On March 1, India concluded its first spectrum auction of 2021. India’s Department of Telecom (DoT), through a Notice Inviting Applications (NIA) issued in January 2021, had put up spectrum for auction in multiple bands, including 700, 800, 900, 1800, 2100, 2300 and 2500 MHz bands. These frequencies cut across 2G, 3G and 4G service bands and included both FDD (paired) and TDD (unpaired) bands.
The auction was a qualified success. It netted the Government $10.6 billion and was almost double initial estimates. However, barely 37% of the total spectrum put up for auction had takers, while the 700 MHz band saw no bids at all.
The main takeaway from this auction is that the focus of India’s telcos is currently on 4G, not 5G. With several licenses coming up for renewal, it was imperative that telcos bid on expiring spectrum to renew but also to consolidate with new holdings. The biggest bidders were Reliance Jio ($7.8 billion), Bharti Airtel ($2.55 billion), followed by VodafoneIDEA a distant third with bids worth $272 million.
India will now see three major operators with stable spectrum holdings
There was heavier than expected bidding in the 800 MHz band as well as the 2300 MHz band. All of the three operators bidding have taken different approaches to this auction. The common theme for both Jio and Airtel’s auction strategies was to shore up existing spectrum, acquire new frequencies to consolidate holdings per circle and boost capacity, and lay the groundwork for an eventual 5G network launch.
For its part, VodafoneIDEA (VIL) has taken a very frugal, optimization strategy to spectrum. Their public position has been that they have abundant spectrum and therefore are not hard-pressed to bid aggressively. This is true, with VIL holding ample spectrum, but there is no doubt that they would have had very limited means due to a stressed balance sheet.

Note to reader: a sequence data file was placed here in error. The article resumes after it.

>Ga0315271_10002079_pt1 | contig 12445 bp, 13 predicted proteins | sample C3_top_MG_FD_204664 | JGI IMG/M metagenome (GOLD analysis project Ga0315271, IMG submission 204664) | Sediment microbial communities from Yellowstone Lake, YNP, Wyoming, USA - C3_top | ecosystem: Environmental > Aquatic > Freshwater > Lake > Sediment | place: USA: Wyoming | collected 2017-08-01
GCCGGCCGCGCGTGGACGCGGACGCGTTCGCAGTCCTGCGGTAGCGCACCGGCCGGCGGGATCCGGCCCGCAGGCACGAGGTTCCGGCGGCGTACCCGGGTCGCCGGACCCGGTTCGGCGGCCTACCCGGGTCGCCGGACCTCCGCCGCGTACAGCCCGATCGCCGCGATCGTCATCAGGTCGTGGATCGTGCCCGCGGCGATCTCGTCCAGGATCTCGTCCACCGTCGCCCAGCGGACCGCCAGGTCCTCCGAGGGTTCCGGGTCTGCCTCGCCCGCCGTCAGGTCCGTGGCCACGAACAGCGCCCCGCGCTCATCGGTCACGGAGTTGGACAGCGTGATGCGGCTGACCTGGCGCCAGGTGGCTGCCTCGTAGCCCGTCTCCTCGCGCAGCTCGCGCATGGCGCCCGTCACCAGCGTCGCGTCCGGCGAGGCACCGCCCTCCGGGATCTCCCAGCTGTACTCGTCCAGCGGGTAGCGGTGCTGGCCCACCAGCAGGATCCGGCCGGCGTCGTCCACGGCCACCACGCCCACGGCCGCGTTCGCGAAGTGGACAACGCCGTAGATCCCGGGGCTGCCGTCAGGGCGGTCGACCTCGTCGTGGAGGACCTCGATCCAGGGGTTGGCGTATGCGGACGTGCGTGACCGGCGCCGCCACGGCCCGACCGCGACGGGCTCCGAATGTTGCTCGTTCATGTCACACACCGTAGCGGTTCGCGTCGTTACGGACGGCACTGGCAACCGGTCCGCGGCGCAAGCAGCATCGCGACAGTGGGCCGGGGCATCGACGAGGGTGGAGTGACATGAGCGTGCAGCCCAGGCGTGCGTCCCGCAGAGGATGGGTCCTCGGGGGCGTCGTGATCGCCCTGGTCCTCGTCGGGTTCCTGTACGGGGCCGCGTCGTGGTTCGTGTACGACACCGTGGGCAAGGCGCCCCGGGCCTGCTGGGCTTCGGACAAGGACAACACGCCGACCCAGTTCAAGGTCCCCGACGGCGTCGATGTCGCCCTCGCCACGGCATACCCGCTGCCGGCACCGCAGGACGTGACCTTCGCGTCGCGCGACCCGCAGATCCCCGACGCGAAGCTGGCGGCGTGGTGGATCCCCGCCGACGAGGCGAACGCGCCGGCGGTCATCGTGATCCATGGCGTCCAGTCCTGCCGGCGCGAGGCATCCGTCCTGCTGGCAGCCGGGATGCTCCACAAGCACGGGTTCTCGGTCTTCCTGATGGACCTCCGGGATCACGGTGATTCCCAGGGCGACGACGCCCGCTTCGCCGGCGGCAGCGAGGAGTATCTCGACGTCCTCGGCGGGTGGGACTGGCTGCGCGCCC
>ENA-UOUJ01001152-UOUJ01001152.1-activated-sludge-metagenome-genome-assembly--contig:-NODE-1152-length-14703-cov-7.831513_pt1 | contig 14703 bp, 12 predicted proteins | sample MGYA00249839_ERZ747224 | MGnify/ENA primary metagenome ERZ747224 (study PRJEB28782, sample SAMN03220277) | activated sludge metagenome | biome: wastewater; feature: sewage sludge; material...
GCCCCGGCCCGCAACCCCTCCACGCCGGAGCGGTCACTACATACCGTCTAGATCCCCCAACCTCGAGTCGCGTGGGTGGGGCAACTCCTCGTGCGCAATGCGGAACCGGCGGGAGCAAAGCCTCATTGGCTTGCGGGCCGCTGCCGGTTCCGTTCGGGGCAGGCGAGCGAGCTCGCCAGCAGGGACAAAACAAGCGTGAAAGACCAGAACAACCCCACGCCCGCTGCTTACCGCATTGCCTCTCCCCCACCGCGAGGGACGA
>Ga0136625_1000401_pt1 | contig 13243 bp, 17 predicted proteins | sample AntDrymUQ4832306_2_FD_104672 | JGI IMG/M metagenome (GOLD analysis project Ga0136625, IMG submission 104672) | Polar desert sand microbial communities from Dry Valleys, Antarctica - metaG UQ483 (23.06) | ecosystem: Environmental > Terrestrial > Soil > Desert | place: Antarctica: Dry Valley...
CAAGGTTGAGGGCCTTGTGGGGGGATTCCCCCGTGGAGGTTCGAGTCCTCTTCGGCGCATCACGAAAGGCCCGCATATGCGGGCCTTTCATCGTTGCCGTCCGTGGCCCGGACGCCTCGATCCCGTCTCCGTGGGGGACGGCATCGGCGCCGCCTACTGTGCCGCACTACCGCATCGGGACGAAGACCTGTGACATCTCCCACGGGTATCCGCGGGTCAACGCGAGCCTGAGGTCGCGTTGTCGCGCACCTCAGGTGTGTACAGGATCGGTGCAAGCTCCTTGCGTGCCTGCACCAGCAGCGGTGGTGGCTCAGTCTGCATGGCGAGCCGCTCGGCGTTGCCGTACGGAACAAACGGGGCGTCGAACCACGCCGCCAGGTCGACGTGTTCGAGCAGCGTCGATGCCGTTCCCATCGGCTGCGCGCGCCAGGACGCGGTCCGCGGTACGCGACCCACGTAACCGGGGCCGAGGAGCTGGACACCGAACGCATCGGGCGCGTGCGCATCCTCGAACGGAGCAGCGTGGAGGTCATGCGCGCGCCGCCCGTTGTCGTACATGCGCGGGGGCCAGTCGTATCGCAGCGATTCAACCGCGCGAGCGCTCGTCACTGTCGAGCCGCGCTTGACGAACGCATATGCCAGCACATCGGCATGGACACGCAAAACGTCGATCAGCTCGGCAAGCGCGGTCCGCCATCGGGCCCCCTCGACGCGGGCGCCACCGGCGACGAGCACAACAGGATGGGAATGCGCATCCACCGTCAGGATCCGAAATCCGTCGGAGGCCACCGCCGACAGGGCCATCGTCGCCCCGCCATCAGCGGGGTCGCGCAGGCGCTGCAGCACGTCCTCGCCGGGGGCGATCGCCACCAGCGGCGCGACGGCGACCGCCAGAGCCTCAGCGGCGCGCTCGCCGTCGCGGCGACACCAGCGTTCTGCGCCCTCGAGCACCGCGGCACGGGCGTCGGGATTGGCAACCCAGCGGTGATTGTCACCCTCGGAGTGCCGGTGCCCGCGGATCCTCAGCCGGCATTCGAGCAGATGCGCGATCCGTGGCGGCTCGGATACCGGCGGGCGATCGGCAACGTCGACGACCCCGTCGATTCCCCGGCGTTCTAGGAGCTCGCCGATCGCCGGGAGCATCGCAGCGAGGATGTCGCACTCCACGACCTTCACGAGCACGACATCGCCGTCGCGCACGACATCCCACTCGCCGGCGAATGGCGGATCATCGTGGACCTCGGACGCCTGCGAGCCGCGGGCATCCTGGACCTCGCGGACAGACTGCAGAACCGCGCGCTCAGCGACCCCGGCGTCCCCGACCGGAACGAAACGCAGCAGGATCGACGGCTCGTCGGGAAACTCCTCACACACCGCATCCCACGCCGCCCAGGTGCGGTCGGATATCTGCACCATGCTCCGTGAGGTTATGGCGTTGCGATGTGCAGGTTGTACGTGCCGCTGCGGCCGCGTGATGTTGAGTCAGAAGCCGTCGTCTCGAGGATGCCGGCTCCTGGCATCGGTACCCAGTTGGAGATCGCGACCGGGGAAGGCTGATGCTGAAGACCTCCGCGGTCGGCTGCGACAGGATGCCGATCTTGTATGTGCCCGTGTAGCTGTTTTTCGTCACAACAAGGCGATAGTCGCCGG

5G may not be auctioned in 2021
The Indian government has already indicated its intent to hold a spectrum auction for the 3.5 GHz band in late 2021. However, we believe that this timeline has a very good chance of spilling into early 2022. There are a number of factors at play here, but we will focus on what we believe to be the top three challenges that need to be overcome.
- The biggest issue continues to be the price of spectrum. The reserve price set by TRAI of 492 crores (US$ 66.5 million) per MHz of spectrum in the 3.5 GHz bands is, to put it mildly, prohibitive. For perspective, India’s reserve price is roughly 8 times higher than Korea and 14 times higher than Australia in the APAC region.
- The next issue relates to the quantum of spectrum being made available to the telcos. In the 3.5 GHz band, only 175 MHz is currently available due to prior allocations to the Departments of Space, and Defense, much less than the minimum channel size of 100 MHz per operator to make the business case. DoT has reportedly had very fruitful discussions with its counterparts in Space and Defense but the reported breakthrough is yet to be made official.